In acute UUO, the cortical collecting tubules become resistant to arginine vasopressin (AVP), and so cannot produce concentrated urine (35). Aquaporins (AQP) are membrane water channels that play a pivotal role in controlling the water content of cells. AQP1 is most prominent in the proximal tubule and descending thin limb and is critical for urinary concentration. AQP2 is only found in the principal cells of the connecting tubule and collecting duct and is the chief AVP-regulated water channel. AQP3 and AQP4 are both present in the basolateral plasma membrane of collecting duct principal cells and most probably represent exit pathways for water reabsorbed apically via AQP2 (83). A reduced ability to respond to the AVP signal leads to reduced abundance of apical AQP water channels in UUO and is at least partly responsible for the defect in urinary concentration observed (132). Another important contributory factor in the loss of urinary concentration capacity is the UO-induced loss of urea transporter expression, which tends to lead to medullary washout (59).
It is established that sodium handling (and associated water reabsorption) is progressively impaired following graded obstruction, in both the distal and proximal tubules (89). Expression of apical sodium transporters is decreased in the obstructed kidney in UUO in rats (51). Resistance to AVP in UO is also likely to play a part in diminished apical recruitment of sodium channels; mobilization of these channels is demonstrated to be AVP dependent in renal A6 cells (53).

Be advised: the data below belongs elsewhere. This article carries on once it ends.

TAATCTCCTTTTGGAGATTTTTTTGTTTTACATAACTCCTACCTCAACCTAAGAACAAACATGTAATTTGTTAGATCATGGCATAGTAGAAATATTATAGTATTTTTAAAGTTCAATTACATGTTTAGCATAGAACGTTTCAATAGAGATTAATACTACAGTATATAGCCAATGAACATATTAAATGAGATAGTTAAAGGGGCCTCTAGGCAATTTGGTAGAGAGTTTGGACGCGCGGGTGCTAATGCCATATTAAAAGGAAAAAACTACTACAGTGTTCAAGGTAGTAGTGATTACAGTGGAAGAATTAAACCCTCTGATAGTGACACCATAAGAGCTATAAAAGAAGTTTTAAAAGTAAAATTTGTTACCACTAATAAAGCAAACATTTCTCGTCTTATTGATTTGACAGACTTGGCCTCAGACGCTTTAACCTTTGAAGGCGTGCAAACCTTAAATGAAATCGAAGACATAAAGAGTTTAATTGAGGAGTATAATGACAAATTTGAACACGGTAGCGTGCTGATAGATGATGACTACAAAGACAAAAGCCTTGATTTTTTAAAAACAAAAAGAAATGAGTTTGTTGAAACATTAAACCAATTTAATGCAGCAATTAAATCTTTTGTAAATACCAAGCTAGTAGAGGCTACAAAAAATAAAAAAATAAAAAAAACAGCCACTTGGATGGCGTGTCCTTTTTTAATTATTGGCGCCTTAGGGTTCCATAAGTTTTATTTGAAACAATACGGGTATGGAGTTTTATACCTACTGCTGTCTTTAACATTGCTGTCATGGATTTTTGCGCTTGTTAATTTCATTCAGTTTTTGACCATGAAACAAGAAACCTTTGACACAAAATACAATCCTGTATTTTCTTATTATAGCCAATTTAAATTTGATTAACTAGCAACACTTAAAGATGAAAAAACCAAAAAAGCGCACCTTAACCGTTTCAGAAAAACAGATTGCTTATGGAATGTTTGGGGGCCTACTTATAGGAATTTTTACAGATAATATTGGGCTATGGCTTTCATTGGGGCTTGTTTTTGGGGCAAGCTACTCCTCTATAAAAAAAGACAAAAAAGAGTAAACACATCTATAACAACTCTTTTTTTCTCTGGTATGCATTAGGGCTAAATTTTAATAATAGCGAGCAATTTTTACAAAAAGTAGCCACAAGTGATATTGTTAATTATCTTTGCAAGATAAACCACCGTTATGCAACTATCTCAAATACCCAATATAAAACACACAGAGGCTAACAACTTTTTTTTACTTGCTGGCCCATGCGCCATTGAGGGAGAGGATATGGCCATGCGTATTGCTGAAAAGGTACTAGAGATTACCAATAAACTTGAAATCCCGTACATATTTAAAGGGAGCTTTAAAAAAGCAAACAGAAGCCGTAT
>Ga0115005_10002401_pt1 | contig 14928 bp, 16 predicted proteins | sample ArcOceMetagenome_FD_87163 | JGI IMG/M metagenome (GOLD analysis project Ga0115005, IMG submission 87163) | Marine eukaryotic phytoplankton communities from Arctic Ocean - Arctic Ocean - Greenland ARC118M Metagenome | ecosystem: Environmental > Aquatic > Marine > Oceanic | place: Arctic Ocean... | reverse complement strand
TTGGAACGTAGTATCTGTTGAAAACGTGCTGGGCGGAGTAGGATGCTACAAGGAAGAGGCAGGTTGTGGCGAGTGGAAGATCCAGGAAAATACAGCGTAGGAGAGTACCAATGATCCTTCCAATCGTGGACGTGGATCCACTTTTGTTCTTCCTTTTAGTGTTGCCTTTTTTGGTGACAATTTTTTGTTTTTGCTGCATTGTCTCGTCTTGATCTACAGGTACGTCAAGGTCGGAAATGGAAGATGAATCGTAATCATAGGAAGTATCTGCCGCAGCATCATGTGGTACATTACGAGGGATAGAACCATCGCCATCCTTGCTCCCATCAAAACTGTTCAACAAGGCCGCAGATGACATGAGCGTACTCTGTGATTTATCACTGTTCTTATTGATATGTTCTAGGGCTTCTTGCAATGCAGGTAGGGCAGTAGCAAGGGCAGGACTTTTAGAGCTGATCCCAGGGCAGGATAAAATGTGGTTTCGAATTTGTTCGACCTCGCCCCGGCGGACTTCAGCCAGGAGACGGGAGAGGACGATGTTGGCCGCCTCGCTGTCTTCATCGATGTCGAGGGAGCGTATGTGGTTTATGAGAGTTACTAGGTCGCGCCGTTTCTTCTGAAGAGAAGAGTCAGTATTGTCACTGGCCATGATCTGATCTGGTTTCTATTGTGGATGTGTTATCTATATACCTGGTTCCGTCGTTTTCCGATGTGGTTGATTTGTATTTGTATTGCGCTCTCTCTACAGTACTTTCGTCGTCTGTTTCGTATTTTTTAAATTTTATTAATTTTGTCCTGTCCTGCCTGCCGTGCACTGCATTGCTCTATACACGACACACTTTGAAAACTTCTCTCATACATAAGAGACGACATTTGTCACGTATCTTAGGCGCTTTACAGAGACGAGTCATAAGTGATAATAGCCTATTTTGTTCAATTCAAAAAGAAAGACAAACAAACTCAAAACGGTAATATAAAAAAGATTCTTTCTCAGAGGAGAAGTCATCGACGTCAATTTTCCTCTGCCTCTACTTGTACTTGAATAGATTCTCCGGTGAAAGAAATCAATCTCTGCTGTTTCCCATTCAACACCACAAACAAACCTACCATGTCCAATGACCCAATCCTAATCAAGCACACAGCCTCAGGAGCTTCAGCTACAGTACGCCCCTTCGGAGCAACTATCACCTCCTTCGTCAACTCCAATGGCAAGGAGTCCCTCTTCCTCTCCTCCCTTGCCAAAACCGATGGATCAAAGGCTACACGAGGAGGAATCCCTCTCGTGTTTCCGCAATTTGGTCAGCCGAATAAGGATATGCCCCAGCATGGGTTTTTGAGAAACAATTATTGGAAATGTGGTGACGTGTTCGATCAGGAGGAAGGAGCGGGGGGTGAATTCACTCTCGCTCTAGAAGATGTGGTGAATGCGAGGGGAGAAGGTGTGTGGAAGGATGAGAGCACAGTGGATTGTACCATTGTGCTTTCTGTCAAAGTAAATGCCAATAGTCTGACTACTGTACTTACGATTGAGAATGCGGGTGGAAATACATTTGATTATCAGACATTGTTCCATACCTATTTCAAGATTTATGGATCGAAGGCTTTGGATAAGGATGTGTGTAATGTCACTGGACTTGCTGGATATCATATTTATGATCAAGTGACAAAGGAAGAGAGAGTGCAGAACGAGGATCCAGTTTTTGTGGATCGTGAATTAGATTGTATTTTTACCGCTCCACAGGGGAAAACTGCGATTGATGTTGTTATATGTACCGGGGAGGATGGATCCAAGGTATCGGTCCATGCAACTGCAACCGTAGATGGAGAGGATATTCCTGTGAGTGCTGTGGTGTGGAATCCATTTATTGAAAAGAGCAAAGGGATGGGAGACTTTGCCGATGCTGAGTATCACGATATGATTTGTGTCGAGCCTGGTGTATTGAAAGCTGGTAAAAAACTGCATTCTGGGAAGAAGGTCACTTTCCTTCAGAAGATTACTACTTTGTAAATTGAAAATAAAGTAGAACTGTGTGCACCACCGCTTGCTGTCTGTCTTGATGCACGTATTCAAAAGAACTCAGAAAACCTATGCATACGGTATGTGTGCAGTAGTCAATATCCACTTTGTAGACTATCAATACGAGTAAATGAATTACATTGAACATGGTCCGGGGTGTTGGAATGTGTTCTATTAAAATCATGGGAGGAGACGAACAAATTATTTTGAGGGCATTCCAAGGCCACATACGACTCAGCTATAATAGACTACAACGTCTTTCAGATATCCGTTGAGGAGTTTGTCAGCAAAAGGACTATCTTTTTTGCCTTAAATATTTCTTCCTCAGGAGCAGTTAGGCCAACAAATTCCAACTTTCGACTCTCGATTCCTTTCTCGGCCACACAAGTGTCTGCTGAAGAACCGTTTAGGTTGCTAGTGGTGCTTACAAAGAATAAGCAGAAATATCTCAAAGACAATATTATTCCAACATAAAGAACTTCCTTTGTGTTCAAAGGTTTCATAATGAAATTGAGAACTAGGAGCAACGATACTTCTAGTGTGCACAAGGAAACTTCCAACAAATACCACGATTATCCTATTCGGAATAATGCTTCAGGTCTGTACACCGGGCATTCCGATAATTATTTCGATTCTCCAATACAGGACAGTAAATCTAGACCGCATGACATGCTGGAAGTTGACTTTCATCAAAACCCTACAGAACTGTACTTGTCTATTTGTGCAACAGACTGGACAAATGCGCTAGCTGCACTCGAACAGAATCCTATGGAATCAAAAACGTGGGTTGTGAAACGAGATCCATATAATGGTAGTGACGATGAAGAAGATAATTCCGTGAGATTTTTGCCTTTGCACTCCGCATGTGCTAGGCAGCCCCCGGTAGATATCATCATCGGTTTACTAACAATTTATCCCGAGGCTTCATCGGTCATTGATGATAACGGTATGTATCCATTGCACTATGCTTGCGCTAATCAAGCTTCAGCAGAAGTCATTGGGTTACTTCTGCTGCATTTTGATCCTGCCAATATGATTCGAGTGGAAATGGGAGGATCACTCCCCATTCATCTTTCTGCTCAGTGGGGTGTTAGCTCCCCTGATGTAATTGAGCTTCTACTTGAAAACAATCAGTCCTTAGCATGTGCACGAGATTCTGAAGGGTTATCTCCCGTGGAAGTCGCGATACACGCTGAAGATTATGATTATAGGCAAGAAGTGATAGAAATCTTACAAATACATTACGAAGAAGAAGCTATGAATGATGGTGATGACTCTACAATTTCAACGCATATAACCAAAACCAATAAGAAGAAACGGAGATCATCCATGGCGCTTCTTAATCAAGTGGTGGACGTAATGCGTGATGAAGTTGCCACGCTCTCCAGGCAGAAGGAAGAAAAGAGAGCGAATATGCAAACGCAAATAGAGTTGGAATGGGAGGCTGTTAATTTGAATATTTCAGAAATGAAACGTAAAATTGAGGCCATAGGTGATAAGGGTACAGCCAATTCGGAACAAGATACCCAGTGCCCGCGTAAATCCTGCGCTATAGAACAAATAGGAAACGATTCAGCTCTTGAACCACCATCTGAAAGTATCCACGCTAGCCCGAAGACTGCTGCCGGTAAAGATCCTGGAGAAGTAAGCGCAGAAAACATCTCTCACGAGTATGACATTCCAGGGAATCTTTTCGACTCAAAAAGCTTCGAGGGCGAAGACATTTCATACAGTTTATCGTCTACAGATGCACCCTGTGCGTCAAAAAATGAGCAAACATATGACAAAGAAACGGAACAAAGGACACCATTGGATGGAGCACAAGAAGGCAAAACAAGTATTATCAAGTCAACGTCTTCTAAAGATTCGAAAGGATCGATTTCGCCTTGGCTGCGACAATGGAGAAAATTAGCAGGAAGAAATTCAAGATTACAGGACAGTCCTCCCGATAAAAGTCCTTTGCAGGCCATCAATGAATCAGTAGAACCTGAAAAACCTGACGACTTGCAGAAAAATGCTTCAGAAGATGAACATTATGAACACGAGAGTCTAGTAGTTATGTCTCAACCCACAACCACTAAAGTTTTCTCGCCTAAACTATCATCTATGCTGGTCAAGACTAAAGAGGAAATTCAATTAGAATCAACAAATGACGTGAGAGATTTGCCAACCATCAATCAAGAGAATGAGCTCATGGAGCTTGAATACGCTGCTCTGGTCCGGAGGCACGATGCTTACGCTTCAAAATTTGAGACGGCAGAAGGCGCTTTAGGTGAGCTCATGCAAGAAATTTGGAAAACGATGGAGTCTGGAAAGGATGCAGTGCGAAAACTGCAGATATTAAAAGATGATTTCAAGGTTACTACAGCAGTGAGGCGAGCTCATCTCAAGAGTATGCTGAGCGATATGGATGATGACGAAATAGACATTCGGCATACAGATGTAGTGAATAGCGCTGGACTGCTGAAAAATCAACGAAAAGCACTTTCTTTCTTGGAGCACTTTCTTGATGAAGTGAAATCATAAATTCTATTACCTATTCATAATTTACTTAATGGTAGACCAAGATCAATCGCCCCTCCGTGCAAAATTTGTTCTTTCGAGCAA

The loss of urinary concentrating capacity leads to the generation of a large volume of pooled urine rich in electrolytes, yet relatively hypotonic (Docherty NG, Fuentes-Calvo I, Quinlan MR, Perez-Barriocanal F, Dillon-Murphy R, Wright E, McGuire BB, Fitzpatrick JM, Watson RW, unpublished observations). Aside from the volumetric stretching effect of large quantities of static urine, its hypotonic nature per se is likely to exert a further wave of swelling-induced mechanical stretch insult, particularly in tubular cells in regions of the nephron routinely exposed to filtrate of a higher osmolality.